EX-NUL STUDENT WHO MAKES GOOD BAGS

 

She makes bags—she makes good bags. Her bags are classy, unique, and they are deliberately infused with a local taste. “When I make a bag, I make sure that there is often no question where it was made. There must be something that says, "made in Lesotho,” says the passionate National University of Lesotho (NUL) educated Rethabile Matela.

For that she uses a tweak of Seshoeshoe fabric, or something traditional, in most bags. Plus there are few fabrics that are more associated with Lesotho and Basotho than Seshoeshoe fabric.

When you see her bags, you are left with no doubt that you have met both an innovator and an entrepreneur. But her steely determination to succeed against all odds sums it all. “My parents would tell me to find a job somewhere. They are genuinely worried about me entering the often unpredictable world of business and entrepreneurship.”

That could be more so, in a country where young people are traditionally channelled to think that being a teacher, a doctor, a bank teller, and a government bureaucrat, is the very definition of success—that entrepreneurship is for only for the less educated.

Obviously, gone are the days! A young, bold generation of innovators and entrepreneurs is rising up and there is no stopping it!

Also, her loving parents have themselves to blame for her passion for entrepreneurship. That is because they are the ones who instilled the love for business in her at a very young age.

“Well, I am not sure whether they did it purposely or by design, but they have contributed in making me mad about business.”

You see, her parents are prolific entrepreneurs. Just one example, “at the age of nine, I was already going with them to Bloemfontein,” she said. Do you know what they were doing there? They were buying 20 to 25 litres of drinks, only to put it into smaller 5 Litre bottles for reselling. “I would be on their side as we bought the drinks, filled the bottles and sold.”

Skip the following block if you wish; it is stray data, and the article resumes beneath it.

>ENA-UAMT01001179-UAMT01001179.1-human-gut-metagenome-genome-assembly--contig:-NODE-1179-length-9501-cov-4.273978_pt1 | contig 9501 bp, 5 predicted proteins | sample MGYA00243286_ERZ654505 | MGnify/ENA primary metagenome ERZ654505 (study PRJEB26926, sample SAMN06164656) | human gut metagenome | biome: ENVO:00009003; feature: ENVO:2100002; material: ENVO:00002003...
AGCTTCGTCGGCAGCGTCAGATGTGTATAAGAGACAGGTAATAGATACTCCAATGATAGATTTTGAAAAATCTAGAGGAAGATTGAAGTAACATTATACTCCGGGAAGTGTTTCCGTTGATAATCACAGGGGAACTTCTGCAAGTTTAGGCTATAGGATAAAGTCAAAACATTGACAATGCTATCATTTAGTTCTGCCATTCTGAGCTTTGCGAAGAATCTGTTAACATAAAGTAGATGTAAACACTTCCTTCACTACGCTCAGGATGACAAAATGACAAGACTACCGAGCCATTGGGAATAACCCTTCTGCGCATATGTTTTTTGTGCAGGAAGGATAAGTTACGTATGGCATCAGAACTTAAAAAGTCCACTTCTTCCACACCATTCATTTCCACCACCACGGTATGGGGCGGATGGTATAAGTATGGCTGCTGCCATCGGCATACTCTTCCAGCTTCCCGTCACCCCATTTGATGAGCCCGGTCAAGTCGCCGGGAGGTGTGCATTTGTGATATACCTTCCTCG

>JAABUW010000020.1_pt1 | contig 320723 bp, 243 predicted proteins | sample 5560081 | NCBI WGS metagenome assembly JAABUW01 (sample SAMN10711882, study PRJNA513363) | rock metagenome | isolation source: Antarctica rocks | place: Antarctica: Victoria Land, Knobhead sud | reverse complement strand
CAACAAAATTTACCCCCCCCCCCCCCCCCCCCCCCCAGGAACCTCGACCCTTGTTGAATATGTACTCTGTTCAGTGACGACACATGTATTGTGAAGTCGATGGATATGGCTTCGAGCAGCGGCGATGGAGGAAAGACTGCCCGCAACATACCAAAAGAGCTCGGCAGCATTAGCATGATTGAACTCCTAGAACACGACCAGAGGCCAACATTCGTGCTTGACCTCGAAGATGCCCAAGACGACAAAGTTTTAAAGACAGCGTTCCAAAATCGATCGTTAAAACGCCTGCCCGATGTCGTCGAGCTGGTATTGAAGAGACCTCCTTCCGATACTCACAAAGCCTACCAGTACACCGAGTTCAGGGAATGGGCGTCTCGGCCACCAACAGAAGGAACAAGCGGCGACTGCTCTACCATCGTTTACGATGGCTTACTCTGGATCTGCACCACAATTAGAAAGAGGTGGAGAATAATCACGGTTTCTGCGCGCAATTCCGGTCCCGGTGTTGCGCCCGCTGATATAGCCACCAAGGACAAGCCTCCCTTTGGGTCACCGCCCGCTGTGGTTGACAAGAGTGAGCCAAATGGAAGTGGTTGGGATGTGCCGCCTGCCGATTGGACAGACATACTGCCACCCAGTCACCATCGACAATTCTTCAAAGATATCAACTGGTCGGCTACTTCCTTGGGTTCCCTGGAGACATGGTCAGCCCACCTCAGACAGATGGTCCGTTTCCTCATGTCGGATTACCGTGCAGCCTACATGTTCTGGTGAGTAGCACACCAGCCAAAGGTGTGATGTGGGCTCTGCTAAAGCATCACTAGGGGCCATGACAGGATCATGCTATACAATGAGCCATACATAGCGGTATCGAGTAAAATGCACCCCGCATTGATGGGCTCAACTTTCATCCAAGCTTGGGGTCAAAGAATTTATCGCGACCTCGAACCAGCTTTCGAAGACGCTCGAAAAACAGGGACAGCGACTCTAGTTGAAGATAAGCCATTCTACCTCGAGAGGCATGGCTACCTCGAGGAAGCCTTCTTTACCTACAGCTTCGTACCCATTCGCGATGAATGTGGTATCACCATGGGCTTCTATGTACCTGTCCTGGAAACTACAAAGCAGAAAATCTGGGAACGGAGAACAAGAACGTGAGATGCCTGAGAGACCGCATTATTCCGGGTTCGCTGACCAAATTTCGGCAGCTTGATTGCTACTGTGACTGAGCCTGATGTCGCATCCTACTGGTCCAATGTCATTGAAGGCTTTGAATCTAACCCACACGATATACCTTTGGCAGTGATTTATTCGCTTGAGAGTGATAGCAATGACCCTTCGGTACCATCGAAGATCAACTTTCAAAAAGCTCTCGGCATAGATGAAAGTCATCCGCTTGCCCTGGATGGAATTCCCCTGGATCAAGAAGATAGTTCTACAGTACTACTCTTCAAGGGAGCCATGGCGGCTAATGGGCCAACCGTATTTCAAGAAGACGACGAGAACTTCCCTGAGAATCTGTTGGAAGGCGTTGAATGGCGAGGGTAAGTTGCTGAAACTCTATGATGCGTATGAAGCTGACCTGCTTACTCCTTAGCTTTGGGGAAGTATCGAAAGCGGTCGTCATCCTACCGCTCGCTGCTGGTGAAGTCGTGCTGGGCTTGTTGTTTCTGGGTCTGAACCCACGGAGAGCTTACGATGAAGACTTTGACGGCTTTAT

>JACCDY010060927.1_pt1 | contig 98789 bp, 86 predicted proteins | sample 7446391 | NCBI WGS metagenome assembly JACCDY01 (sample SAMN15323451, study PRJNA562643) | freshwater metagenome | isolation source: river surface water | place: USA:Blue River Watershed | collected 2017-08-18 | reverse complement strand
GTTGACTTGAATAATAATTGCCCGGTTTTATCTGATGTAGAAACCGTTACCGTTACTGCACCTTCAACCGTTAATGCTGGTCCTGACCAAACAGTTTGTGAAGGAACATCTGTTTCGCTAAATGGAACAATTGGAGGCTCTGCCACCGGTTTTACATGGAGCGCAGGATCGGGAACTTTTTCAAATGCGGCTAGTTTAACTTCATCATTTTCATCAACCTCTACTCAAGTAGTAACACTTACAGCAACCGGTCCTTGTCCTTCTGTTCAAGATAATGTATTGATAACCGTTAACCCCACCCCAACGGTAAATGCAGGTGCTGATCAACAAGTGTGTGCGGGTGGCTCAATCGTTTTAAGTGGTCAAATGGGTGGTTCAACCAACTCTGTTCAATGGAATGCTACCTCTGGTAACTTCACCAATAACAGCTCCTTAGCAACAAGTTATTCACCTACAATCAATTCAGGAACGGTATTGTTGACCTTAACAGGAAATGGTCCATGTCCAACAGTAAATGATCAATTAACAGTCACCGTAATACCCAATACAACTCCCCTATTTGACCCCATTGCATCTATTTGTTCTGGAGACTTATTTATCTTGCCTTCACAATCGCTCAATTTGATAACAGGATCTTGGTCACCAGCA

Sometimes, as she grew up, they would send her alone to do the selling.

(Apply for NULISTICE 2020 http://bit.ly/2MEE0e4)

What the parents obviously did not fully understand was that they were setting up a fire they would find it hard to extinguish—if at all.

This is how she used to rebut her parents, who are now, to their credit, getting slowly sold into her idea, “I am still young, let me give it a try. If I fail, let me fail fast, and then I will seek a job.”

When she was at Sefika High School, she was now selling sweets (“lipompong le masimba,” if you know what we mean). She would often take care of her personal needs such as transport to school and so on. And she would go for weeks without troubling her parents to buy her this and that.

Then she came to the NUL, where things happen. And she took Economics as a course. 
She said in there, she met one Dr Maluke Letete and this is her recollection of what the Dr taught her in class. “Dr Letete used to tell us that to be real economists, we had to soil our hands building the economy,” she said.

Maybe the good Dr was trying tell them something, “the generation that came before you took pleasure on the intellectual, you guys should take pleasure on both the intellectual and the practical.”

(Business proposals for the second phase of the NUL Innovation Hub http://bit.ly/30DfFsC)

Just like her parents before him, the Doc probably did not fully appreciate that he was actually adding petrol to fire.

However, what was she to do?

At NUL, she used to watch videos of one entrepreneur who was laser focused on making bags. In time, she made up her mind. She would make bags. Plus, few, if anyone in Lesotho, was in the serious business of making very good bags.

Could this be an opportunity?

She graduated and pursued her dreams.
At times, she would get formal jobs which would side-track her a bit but she kept her dream alive. “In those times when I was employed, I used to envy the freedom of the independent entrepreneurs as they tested the waters to the limits and demonstrated their works in expos.”

She would occasionally fell like she was bottled up.

But such jobs had their purpose. They helped her to buy machines which she is using to this day to make her bags. Even in those days when she was formally employed, she would still borrow time in weekends to make bags. She couldn’t escape the passion.

Her business is beginning to mature.

And for her, it goes like this: Bags! More bags! Always bags!

 

Business proposals for the second phase of the NUL Innovation Hub http://bit.ly/30DfFsC

Apply for NULISTICE 2020 http://bit.ly/2MEE0e4